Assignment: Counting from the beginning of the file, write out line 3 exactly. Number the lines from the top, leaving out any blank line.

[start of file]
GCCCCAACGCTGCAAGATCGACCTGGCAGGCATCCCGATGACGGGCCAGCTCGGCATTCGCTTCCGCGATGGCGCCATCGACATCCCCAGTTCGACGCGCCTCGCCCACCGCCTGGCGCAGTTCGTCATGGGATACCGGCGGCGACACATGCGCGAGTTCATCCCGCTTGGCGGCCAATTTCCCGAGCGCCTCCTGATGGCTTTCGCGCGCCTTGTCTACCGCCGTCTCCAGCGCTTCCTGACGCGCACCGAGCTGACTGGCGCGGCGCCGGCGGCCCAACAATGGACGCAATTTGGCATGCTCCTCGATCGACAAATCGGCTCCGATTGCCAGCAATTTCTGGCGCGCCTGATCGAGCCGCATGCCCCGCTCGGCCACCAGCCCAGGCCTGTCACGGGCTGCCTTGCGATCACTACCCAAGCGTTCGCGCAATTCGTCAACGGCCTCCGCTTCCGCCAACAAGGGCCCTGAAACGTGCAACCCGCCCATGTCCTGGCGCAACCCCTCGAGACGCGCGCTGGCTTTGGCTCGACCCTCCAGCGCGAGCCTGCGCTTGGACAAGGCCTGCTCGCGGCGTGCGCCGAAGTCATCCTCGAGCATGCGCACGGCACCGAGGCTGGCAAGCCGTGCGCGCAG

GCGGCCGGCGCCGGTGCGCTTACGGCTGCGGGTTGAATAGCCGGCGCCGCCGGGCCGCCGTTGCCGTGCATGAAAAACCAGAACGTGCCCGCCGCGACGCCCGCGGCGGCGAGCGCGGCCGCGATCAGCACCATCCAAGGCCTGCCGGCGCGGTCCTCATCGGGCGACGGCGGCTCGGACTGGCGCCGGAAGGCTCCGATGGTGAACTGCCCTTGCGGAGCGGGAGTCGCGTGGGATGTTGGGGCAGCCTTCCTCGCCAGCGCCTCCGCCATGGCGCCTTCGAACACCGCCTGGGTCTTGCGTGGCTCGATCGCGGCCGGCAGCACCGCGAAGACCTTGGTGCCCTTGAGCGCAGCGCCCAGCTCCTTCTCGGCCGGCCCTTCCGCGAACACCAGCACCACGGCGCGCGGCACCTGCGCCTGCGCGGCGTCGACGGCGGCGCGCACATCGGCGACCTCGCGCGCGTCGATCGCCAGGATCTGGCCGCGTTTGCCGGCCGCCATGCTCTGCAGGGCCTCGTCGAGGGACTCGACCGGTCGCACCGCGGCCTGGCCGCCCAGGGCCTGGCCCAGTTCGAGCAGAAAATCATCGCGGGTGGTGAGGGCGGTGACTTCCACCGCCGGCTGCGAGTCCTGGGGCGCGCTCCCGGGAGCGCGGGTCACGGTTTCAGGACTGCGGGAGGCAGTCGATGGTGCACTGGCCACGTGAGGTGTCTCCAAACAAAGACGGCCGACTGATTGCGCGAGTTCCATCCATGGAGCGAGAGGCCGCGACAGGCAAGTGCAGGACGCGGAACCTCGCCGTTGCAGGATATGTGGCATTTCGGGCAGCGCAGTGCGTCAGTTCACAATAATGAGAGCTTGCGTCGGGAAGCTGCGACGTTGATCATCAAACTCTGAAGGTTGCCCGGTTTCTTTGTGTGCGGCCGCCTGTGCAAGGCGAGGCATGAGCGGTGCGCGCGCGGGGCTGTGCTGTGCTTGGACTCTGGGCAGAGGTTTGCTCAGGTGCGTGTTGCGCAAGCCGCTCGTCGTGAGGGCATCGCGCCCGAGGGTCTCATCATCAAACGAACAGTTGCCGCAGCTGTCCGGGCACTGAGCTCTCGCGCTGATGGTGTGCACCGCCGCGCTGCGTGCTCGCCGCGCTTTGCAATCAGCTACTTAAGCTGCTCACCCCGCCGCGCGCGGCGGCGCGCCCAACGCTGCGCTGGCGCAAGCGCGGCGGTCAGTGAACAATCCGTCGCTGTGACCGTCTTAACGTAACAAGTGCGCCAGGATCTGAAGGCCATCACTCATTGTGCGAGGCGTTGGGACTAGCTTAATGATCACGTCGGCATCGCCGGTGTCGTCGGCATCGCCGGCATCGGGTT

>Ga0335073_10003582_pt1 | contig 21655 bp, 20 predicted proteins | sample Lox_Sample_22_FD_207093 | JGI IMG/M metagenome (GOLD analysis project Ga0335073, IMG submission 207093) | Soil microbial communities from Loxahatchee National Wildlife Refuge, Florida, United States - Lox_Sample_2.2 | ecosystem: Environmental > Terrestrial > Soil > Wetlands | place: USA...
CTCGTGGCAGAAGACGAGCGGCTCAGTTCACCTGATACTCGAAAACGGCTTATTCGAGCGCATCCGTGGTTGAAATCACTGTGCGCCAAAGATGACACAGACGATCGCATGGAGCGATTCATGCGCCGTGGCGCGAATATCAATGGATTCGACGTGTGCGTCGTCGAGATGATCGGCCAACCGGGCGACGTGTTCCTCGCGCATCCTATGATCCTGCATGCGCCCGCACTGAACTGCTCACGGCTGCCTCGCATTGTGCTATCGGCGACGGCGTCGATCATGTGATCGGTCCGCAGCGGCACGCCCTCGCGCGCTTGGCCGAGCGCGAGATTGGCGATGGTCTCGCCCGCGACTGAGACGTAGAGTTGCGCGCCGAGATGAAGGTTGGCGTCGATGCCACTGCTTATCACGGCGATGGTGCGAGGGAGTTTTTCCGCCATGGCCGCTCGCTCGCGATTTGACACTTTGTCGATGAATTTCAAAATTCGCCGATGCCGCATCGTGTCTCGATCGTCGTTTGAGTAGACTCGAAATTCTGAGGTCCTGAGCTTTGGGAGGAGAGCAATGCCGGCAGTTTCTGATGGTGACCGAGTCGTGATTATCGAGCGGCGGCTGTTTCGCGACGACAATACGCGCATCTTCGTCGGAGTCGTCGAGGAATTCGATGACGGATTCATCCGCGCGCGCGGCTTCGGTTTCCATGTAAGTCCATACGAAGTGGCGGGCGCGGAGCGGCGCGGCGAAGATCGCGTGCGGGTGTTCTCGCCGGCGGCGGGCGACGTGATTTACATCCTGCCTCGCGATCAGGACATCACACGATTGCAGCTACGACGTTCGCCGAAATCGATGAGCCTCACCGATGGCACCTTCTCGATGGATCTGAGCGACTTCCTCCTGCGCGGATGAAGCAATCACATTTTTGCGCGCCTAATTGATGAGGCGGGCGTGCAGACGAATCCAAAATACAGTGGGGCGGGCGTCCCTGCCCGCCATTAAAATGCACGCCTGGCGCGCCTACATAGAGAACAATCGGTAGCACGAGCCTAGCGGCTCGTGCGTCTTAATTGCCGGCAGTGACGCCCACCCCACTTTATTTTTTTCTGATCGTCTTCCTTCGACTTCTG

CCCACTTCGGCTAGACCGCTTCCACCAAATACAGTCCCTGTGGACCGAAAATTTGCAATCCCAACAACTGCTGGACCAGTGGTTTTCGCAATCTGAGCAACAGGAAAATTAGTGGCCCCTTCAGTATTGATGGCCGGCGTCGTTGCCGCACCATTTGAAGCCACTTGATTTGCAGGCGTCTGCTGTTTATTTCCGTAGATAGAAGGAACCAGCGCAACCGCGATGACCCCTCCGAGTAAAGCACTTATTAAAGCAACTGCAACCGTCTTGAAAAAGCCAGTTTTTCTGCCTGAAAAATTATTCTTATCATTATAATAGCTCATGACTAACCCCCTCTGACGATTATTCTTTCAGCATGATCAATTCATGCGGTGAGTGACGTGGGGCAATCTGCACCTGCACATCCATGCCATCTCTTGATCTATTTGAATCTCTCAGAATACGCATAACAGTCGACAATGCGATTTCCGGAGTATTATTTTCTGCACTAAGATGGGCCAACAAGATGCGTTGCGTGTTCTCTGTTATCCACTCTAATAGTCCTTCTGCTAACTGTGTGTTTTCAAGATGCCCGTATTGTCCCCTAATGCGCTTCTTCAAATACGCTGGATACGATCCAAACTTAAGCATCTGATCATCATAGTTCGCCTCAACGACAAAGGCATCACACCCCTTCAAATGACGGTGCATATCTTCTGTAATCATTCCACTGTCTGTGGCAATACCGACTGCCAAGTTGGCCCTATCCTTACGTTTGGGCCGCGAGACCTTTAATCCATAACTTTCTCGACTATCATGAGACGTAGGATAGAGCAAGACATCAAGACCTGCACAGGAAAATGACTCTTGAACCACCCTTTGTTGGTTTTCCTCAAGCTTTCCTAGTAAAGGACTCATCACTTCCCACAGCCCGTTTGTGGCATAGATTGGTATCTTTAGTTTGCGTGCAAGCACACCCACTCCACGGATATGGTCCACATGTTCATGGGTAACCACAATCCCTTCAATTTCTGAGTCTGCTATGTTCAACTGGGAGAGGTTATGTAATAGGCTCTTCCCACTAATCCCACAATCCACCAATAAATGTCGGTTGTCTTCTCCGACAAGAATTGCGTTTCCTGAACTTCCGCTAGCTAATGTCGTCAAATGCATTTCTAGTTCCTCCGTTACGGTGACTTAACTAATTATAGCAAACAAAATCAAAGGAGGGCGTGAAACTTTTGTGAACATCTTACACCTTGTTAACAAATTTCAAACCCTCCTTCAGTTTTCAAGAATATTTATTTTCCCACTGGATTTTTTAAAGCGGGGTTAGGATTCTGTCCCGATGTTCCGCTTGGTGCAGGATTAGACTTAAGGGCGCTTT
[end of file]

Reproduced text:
>Ga0335073_10003582_pt1 | contig 21655 bp, 20 predicted proteins | sample Lox_Sample_22_FD_207093 | JGI IMG/M metagenome (GOLD analysis project Ga0335073, IMG submission 207093) | Soil microbial communities from Loxahatchee National Wildlife Refuge, Florida, United States - Lox_Sample_2.2 | ecosystem: Environmental > Terrestrial > Soil > Wetlands | place: USA...